Old 09-26-2007, 01:10 AM   #7
Member
 
Join Date: May 2007
Posts: 220
Rewards Points: 150
Default

engineered wood floor


Quote:
Originally Posted by weekender62 View Post
What kind of problems have you seen with wood floors glued directly to concrete. I'm getting ready to glue some engineered wood to my concrete which is very flat, and there is no moisture problem.
Thanks for any input.
I'd double check the specs of the flooring product... concrete isn't waterproof and even if there's no visible water, it's still wicks moisture from the ground below. This moisture is usually enough to wreck some wood flooring, engineered or otherwise.
slakker is offline   Reply With Quote
Old 09-30-2007, 01:51 PM   #8
Member
 
Floorwizard's Avatar
 
Join Date: Dec 2003
Location: Alaska!
Posts: 1,522
Rewards Points: 1,000
Default

engineered wood floor


slakker is right.
Floorwizard is offline   Reply With Quote
Old 10-01-2007, 07:55 PM   #9
Newbie
 
Join Date: Sep 2007
Posts: 28
Rewards Points: 25
Default

engineered wood floor


Quote:
Originally Posted by lost View Post
I am putting BR 1-11 6" engineered floor over about 700 sqf. in my house. The planks are 5/16 thick. Should I glue the wood to the concrete or use a pad under the wood?

I am looking for opinions of someone who has done this before. No one can tell me the best way to do it.

Thanks in advance

If the manufacturer allows either type of installation, then it is matter of preference. With floating floors the sound difference is the biggest issue, regardless of what underlay you use it still sounds different than glue down.
I do agree it is a nightmare to remove glue down.
flooring dude is offline   Reply With Quote
Old 10-09-2007, 04:45 PM   #10
Zoomingo
 
Join Date: Oct 2007
Posts: 7
Rewards Points: 10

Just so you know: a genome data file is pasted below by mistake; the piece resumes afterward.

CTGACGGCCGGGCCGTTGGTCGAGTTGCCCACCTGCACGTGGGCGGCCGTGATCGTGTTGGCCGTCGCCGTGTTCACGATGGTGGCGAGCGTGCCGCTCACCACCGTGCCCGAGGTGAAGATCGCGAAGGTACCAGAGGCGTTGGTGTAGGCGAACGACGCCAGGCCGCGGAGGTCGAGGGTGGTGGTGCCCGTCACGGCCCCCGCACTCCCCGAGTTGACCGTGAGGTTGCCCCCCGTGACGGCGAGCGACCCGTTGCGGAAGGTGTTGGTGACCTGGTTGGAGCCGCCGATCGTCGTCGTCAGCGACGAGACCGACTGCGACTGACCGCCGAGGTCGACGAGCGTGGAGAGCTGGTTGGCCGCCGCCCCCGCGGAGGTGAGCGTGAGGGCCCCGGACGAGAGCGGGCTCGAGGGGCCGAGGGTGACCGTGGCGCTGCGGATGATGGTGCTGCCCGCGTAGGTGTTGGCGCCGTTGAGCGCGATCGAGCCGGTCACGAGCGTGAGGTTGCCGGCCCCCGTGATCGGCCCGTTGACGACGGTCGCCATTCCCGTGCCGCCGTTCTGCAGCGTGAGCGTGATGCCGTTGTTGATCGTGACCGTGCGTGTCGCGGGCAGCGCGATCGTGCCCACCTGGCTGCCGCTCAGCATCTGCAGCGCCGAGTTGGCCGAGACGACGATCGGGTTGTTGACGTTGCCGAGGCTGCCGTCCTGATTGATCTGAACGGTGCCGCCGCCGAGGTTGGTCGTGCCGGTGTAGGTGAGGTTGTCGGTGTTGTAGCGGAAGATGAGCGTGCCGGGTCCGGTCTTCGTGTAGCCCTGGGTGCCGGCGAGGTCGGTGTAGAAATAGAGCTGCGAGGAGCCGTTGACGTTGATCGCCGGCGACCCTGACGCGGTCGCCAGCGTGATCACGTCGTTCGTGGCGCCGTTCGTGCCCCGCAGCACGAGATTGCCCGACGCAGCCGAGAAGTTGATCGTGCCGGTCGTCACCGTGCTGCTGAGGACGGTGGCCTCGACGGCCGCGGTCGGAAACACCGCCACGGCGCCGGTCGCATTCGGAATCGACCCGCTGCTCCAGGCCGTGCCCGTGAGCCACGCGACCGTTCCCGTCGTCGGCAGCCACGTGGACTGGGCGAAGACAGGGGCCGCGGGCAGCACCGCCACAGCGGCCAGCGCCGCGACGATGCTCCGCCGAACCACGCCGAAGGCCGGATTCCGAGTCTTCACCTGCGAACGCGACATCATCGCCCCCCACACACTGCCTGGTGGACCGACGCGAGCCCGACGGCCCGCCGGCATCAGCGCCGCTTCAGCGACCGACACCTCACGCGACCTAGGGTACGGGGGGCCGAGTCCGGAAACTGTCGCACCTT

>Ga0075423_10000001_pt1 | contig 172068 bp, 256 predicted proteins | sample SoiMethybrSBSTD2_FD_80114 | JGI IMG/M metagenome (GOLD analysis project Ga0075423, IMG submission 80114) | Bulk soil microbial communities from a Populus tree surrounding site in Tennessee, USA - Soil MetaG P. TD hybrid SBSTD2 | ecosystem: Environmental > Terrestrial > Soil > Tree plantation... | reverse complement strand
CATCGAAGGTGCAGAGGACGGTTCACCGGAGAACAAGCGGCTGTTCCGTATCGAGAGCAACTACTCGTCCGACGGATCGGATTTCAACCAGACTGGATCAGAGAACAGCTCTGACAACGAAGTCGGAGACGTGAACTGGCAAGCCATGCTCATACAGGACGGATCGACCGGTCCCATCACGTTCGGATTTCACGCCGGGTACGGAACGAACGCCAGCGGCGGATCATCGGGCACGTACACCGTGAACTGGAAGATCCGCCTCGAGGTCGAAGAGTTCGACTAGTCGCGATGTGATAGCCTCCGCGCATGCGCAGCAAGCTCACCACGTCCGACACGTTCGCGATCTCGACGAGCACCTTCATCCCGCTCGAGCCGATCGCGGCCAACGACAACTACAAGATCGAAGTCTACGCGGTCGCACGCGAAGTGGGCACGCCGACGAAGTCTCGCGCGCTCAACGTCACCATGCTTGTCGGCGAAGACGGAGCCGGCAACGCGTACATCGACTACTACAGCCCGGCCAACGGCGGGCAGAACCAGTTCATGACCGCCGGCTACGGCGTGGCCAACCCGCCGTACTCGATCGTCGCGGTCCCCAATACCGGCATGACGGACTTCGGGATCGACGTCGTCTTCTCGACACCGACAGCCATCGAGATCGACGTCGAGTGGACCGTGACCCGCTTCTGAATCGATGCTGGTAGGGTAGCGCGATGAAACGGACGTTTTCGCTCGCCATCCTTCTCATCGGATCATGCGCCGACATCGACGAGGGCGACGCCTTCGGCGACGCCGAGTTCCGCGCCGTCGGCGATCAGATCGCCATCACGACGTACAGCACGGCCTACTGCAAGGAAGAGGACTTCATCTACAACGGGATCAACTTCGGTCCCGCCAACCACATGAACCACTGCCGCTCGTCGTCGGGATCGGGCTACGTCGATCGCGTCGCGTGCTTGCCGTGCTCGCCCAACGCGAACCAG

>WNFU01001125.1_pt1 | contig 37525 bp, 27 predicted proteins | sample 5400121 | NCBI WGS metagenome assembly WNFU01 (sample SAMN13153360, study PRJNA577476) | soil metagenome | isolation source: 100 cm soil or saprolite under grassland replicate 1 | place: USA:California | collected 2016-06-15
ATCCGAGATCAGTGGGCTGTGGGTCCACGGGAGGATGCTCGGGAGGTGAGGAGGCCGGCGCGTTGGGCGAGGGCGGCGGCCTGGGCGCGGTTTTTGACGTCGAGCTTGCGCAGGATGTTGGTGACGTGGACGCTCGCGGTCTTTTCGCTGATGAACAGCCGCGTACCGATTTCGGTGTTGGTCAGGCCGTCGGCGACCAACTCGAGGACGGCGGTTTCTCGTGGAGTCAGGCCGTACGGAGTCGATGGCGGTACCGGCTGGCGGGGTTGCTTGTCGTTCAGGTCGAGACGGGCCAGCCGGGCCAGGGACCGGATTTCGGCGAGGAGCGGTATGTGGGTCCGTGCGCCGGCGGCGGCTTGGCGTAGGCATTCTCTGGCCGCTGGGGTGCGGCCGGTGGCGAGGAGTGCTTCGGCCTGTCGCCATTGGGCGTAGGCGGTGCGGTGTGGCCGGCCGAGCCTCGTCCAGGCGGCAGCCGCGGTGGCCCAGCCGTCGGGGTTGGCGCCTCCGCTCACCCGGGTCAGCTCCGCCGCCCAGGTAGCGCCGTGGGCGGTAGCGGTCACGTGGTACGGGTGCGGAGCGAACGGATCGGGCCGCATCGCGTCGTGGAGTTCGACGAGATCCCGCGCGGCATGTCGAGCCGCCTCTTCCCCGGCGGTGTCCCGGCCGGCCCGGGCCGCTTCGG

Default

engineered wood floor


I would recommend floating the floor, if it is the type of engineered that allows it. Any time you glue a floor to concrete or nail to a subfloor, you risk the chance of the house shifting and creating "cracks" in the floor. With a hardwood that you can sand and finish, typically not a problem...all you have to do is sand it down, fill it in with a filler, stain and finish it. Not so with an engineered...once it's down (glued or nail) you will have to replace it to fix the cracks. You can buy fillers for this type of floor but I am not a big fan of filler on engineered floors. You typically can't sand and finish any prefinished flooring because of the amount of urethane.

My recommendation...if you can float it, float it.

Jason
Zoomingo is offline   Reply With Quote
Old 10-09-2007, 07:16 PM   #11
Newbie
 
Join Date: Sep 2007
Posts: 28
Rewards Points: 25
Default

engineered wood floor


Quote:
Originally Posted by Zoomingo View Post
I would recommend floating the floor, if it is the type of engineered that allows it. Any time you glue a floor to concrete or nail to a subfloor, you risk the chance of the house shifting and creating "cracks" in the floor. With a hardwood that you can sand and finish, typically not a problem...all you have to do is sand it down, fill it in with a filler, stain and finish it. Not so with an engineered...once it's down (glued or nail) you will have to replace it to fix the cracks. You can buy fillers for this type of floor but I am not a big fan of filler on engineered floors. You typically can't sand and finish any prefinished flooring because of the amount of urethane.